Number Systems and The Base-Ten System Video

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  • 0:02 What is a Number System?
  • 0:54 Using Our Base Ten…
  • 1:40 Building a Binary System
  • 3:48 Establishing Number Systems
  • 5:38 Lesson Summary
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Lesson Transcript
Instructor: Kevin Newton

Kevin has edited encyclopedias, taught middle and high school history, and has a master's degree in Islamic law.

Ever think that a computer doesn't get what you want it to do? Don't be surprised; it is living in a world where it can only count to 1. This lesson explains number systems, including our base-ten system and a computer's base-two system.

What Is a Number System?

If I were to ask you to write the words for the numbers one through ten, you'd go ahead and write them out. One, two, three, and so on, all the way up through ten. However, if I were to ask you to write them out as numbers, you'd write 1, 2, 3 and then again, all the way up through 10.

One would look like a numeral 1, but the word 'ten' doesn't look like the word 'one.' So why does 10 have a numeral for '1' in the numeral? The answer is simple: you've used all that our number system has to offer for units, so you have to move on to the tens place.

A number system is a system that lets us express numbers in writing. If it weren't for a number system, you'd have to have an infinite number of symbols to express numbers. Luckily, we just have to know ten numerals.

Using Our Base-Ten Number System

We name number systems based on the number of digits that are used in the system. Our standard number system is called base-ten because there are ten base figures. Those are 0, 1, 2, 3, 4, 5, 6, 7, 8, and 9. Any number larger than 9 and we have to move to a different slot.

In the past, you've probably learned about different slots for numerals. The first slot to the left of the decimal is for units. The second is for tens. The third is for hundreds, and so on to infinity. It seems pretty universal, but the truth is that it only works on numbers that are in base-ten. So what would other systems look like? Let's take a look.

Building a Binary System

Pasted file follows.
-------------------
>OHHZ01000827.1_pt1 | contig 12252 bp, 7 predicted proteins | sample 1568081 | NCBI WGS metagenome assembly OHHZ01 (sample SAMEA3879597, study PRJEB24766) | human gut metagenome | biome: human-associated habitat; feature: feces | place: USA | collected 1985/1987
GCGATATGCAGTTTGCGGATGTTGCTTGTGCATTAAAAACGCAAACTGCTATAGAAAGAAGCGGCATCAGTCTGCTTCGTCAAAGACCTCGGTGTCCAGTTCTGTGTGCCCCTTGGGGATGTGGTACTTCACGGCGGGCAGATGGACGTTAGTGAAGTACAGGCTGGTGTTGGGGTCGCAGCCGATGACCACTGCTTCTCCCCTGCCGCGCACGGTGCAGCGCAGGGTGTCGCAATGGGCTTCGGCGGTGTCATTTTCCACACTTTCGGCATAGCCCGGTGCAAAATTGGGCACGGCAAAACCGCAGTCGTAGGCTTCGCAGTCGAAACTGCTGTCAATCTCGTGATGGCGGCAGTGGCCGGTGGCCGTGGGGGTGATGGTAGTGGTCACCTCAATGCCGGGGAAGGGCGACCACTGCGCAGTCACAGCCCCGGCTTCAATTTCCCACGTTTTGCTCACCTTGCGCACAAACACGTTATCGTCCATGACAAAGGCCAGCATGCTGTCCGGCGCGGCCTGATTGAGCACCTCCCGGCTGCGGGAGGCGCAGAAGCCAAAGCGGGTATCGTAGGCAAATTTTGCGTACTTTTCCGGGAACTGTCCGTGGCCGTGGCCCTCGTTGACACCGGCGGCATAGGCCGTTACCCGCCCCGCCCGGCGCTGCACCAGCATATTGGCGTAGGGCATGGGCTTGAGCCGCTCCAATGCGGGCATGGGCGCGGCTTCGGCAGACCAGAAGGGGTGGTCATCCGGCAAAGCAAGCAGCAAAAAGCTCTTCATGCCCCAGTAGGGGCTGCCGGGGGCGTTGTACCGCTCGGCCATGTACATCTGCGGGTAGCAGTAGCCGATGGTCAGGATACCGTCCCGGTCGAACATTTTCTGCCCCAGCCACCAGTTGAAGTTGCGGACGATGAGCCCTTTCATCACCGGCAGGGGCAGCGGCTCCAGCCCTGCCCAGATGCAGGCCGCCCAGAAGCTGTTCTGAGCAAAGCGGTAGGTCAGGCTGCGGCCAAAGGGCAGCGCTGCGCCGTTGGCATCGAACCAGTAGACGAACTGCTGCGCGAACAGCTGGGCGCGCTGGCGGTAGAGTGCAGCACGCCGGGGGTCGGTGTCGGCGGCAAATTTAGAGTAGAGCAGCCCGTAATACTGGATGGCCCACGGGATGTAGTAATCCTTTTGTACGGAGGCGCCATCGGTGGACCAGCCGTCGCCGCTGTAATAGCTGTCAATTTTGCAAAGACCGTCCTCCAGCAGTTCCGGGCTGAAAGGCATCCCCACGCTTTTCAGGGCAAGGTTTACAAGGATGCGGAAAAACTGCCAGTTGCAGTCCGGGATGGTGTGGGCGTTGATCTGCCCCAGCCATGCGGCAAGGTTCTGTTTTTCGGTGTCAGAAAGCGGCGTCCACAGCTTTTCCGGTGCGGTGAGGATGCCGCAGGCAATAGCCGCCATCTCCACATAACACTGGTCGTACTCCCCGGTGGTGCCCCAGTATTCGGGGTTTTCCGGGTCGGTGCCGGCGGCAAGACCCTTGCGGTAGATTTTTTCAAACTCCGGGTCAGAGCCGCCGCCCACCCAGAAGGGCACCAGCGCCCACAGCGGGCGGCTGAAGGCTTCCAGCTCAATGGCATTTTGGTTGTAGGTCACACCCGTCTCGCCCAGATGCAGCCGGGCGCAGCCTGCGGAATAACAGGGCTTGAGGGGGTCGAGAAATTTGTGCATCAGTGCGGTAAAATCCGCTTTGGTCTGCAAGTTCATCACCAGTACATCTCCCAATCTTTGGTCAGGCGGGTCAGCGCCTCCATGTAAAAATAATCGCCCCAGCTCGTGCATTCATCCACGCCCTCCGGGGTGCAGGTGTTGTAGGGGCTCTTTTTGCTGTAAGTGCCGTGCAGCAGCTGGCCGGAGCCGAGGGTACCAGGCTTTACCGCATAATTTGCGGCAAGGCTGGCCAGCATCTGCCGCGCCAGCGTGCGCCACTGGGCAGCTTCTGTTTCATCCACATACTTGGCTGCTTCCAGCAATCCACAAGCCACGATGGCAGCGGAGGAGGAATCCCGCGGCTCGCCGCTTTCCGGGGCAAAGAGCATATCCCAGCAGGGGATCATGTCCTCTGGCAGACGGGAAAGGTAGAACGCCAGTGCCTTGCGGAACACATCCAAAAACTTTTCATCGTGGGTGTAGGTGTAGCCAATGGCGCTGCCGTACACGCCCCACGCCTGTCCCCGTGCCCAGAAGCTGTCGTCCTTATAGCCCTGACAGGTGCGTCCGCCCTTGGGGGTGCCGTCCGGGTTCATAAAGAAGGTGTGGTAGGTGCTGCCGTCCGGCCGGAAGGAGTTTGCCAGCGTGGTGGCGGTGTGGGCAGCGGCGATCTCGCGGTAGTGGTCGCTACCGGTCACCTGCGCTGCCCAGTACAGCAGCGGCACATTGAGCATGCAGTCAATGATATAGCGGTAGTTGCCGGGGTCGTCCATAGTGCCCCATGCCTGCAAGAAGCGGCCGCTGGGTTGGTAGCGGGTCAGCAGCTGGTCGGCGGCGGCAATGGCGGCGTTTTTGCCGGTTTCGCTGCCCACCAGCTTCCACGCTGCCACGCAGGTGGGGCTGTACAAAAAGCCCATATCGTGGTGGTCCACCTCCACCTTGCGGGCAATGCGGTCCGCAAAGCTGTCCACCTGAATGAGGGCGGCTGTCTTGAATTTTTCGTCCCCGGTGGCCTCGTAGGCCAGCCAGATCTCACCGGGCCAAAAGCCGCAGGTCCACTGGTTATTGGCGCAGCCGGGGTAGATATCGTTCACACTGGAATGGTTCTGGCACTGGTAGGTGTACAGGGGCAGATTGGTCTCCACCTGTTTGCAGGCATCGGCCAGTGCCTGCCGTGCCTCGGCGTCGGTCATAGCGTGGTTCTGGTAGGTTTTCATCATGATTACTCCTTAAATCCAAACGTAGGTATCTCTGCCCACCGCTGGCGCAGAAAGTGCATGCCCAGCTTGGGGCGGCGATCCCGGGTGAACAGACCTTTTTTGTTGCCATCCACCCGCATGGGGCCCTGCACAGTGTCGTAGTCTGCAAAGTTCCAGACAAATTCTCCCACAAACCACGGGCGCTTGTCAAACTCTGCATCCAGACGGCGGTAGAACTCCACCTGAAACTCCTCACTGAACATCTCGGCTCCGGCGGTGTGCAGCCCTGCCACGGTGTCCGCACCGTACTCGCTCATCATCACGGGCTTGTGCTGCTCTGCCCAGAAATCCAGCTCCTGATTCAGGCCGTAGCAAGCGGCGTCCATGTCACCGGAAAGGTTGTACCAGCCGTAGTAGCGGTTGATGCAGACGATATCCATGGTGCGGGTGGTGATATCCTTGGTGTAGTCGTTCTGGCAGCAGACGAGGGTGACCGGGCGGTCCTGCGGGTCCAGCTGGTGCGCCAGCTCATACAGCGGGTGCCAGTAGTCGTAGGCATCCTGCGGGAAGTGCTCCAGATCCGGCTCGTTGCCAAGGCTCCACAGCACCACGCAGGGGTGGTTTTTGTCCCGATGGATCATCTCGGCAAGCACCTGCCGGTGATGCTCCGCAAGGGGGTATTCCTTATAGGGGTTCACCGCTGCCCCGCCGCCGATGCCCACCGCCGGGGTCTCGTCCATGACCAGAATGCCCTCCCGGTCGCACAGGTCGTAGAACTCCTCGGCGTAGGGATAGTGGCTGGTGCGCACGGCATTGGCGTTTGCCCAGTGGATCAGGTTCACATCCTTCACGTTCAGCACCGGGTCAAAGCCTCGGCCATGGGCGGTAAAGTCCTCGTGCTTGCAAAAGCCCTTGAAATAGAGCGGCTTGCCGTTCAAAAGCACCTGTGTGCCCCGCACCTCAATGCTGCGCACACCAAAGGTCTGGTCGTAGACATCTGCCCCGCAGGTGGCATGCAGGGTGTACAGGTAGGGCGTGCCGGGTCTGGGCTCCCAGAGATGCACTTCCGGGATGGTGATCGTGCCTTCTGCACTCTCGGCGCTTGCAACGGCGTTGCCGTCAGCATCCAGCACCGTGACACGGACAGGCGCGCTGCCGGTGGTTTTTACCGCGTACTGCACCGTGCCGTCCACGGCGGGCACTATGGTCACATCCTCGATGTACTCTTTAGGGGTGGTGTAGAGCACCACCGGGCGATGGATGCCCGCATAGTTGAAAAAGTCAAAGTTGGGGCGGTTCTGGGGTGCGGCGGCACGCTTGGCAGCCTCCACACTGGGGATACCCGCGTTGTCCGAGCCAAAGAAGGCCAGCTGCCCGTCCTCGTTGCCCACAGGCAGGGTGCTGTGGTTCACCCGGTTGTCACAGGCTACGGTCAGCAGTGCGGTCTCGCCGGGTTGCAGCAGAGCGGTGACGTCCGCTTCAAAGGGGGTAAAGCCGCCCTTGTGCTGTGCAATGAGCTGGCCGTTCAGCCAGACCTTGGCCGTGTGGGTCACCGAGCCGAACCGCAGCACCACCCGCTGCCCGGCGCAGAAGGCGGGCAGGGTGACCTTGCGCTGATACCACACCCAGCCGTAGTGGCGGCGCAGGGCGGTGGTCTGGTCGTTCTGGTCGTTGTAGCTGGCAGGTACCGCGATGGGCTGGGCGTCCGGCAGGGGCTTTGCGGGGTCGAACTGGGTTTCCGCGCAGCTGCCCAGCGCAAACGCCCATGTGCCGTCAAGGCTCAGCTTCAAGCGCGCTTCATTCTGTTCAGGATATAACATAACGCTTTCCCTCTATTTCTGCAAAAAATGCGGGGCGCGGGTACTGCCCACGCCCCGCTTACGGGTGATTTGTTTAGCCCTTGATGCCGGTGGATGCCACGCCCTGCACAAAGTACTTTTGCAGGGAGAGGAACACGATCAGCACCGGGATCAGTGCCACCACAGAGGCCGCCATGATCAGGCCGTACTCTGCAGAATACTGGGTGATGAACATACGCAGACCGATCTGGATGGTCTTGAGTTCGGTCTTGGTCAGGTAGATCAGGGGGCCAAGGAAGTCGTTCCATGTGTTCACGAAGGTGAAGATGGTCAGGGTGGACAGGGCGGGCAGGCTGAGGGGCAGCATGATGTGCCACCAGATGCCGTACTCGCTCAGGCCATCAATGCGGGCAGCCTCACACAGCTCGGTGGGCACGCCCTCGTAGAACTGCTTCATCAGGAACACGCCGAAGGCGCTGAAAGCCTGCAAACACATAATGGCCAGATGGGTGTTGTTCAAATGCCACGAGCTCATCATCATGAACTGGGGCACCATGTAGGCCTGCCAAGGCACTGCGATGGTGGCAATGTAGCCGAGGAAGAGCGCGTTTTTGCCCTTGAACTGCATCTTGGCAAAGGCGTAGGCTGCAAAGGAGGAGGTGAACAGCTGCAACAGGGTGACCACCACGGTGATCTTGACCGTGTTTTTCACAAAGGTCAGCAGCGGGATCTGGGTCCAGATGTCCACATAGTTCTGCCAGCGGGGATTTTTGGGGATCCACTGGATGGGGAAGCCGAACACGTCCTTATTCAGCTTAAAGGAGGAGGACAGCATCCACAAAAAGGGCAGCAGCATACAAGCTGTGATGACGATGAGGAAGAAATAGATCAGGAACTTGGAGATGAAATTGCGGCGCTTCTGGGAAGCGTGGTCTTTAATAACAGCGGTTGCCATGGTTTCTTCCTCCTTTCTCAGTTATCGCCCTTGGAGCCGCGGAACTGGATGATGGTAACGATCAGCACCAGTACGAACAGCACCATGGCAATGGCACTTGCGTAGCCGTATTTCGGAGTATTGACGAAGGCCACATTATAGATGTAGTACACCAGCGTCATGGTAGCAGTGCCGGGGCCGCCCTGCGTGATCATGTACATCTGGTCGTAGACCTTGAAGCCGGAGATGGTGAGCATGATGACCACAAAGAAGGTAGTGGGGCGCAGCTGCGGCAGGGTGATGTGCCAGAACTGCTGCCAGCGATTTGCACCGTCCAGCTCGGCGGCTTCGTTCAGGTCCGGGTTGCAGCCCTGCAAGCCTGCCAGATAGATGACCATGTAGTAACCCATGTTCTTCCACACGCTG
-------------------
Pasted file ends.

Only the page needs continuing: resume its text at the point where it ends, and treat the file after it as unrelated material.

Computers may be pretty smart, but every chip in a computer is only capable of answering one question: on or off? We express this idea of on or off (or yes or no, if you prefer that question) by 1s and 0s.

A computer can't handle a base-ten number, so the first thing it does is handle it to an idea that it can understand. That happens to be a base-two number, also called a binary number. Whereas base-ten numbers have 10 possible digits, a base-two number only has two: 0 and 1. Let's take a look at how that works. If you were to write zero in base-two, you would simply write 0. Now if you were to write one, you'd just write 1.

But here's where things get tricky. How would you write two? You can't write 2 because there's no symbol for two in base-two. Instead, you have to move a spot to the left and write a 1. This is the twos slot. You would write a zero in the ones spot, just like with the number ten in base-ten, the number is expressed completely in that earlier slot. Whereas slots in base-ten go in units, tens, hundreds, thousands; slots in base-two go ones, twos, fours, eights, sixteens, and so on.

Let's make a bigger number. Let's say that you wanted to write eleven in base-two. First, draw a number of blanks and write below each what place goes over each. Let's say that you draw one for eights, fours, twos, and ones; so four blanks total. Working from left, subtract the value from 11. Eight will go into 11 one time, so write a 1 in the eights place. Then move on the fours. Now you only have three left. Will four go into 3? No, so write a 0. Now the twos. Will two go into 3? Yes, so write a 1. Finally, you have 1 left; as one will go into 1, write a 1 in the ones' spot. Therefore, 1011 is eleven in binary.

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